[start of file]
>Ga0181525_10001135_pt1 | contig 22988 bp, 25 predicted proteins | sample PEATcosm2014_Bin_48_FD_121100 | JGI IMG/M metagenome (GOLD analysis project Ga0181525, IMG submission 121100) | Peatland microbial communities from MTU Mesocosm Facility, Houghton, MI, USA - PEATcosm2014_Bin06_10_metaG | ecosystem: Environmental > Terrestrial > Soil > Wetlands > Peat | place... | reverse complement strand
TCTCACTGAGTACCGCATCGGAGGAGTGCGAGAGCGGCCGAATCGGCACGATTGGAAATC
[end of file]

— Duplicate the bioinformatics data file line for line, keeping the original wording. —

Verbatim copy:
>Ga0181525_10001135_pt1 | contig 22988 bp, 25 predicted proteins | sample PEATcosm2014_Bin_48_FD_121100 | JGI IMG/M metagenome (GOLD analysis project Ga0181525, IMG submission 121100) | Peatland microbial communities from MTU Mesocosm Facility, Houghton, MI, USA - PEATcosm2014_Bin06_10_metaG | ecosystem: Environmental > Terrestrial > Soil > Wetlands > Peat | place... | reverse complement strand
TCTCACTGAGTACCGCATCGGAGGAGTGCGAGAGCGGCCGAATCGGCACGATTGGAAATC